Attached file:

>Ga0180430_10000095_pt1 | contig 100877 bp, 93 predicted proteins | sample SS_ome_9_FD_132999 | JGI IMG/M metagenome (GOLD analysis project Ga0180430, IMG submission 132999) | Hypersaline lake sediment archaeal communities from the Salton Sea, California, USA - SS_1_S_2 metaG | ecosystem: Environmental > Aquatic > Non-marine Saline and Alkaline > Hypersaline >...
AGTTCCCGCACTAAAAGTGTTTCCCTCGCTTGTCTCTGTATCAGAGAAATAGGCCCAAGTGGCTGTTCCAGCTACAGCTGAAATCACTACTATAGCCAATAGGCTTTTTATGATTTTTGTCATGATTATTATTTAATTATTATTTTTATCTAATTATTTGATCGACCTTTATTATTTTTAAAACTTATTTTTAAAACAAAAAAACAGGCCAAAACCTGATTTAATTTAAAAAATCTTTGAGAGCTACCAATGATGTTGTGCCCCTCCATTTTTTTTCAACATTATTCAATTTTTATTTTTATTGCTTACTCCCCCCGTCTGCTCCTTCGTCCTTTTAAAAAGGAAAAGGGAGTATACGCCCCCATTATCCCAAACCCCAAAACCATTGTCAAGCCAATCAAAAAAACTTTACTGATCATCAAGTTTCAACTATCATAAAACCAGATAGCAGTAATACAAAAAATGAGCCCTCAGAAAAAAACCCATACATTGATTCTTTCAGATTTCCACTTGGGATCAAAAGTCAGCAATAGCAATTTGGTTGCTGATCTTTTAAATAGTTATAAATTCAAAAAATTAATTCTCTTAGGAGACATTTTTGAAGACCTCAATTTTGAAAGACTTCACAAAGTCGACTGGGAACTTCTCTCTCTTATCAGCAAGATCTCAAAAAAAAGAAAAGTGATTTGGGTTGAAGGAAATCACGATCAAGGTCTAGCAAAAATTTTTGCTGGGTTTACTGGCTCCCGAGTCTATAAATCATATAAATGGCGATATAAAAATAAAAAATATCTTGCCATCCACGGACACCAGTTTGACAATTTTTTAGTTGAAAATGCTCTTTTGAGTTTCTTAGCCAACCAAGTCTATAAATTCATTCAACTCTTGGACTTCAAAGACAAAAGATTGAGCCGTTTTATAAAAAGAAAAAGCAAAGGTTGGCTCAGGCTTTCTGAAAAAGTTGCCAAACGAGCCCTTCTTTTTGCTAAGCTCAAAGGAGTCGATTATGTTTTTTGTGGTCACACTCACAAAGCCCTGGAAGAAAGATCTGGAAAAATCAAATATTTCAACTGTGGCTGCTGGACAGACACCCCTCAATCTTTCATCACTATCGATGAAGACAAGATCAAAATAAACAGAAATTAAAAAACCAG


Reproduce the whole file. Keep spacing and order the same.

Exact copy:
>Ga0180430_10000095_pt1 | contig 100877 bp, 93 predicted proteins | sample SS_ome_9_FD_132999 | JGI IMG/M metagenome (GOLD analysis project Ga0180430, IMG submission 132999) | Hypersaline lake sediment archaeal communities from the Salton Sea, California, USA - SS_1_S_2 metaG | ecosystem: Environmental > Aquatic > Non-marine Saline and Alkaline > Hypersaline >...
AGTTCCCGCACTAAAAGTGTTTCCCTCGCTTGTCTCTGTATCAGAGAAATAGGCCCAAGTGGCTGTTCCAGCTACAGCTGAAATCACTACTATAGCCAATAGGCTTTTTATGATTTTTGTCATGATTATTATTTAATTATTATTTTTATCTAATTATTTGATCGACCTTTATTATTTTTAAAACTTATTTTTAAAACAAAAAAACAGGCCAAAACCTGATTTAATTTAAAAAATCTTTGAGAGCTACCAATGATGTTGTGCCCCTCCATTTTTTTTCAACATTATTCAATTTTTATTTTTATTGCTTACTCCCCCCGTCTGCTCCTTCGTCCTTTTAAAAAGGAAAAGGGAGTATACGCCCCCATTATCCCAAACCCCAAAACCATTGTCAAGCCAATCAAAAAAACTTTACTGATCATCAAGTTTCAACTATCATAAAACCAGATAGCAGTAATACAAAAAATGAGCCCTCAGAAAAAAACCCATACATTGATTCTTTCAGATTTCCACTTGGGATCAAAAGTCAGCAATAGCAATTTGGTTGCTGATCTTTTAAATAGTTATAAATTCAAAAAATTAATTCTCTTAGGAGACATTTTTGAAGACCTCAATTTTGAAAGACTTCACAAAGTCGACTGGGAACTTCTCTCTCTTATCAGCAAGATCTCAAAAAAAAGAAAAGTGATTTGGGTTGAAGGAAATCACGATCAAGGTCTAGCAAAAATTTTTGCTGGGTTTACTGGCTCCCGAGTCTATAAATCATATAAATGGCGATATAAAAATAAAAAATATCTTGCCATCCACGGACACCAGTTTGACAATTTTTTAGTTGAAAATGCTCTTTTGAGTTTCTTAGCCAACCAAGTCTATAAATTCATTCAACTCTTGGACTTCAAAGACAAAAGATTGAGCCGTTTTATAAAAAGAAAAAGCAAAGGTTGGCTCAGGCTTTCTGAAAAAGTTGCCAAACGAGCCCTTCTTTTTGCTAAGCTCAAAGGAGTCGATTATGTTTTTTGTGGTCACACTCACAAAGCCCTGGAAGAAAGATCTGGAAAAATCAAATATTTCAACTGTGGCTGCTGGACAGACACCCCTCAATCTTTCATCACTATCGATGAAGACAAGATCAAAATAAACAGAAATTAAAAAACCAG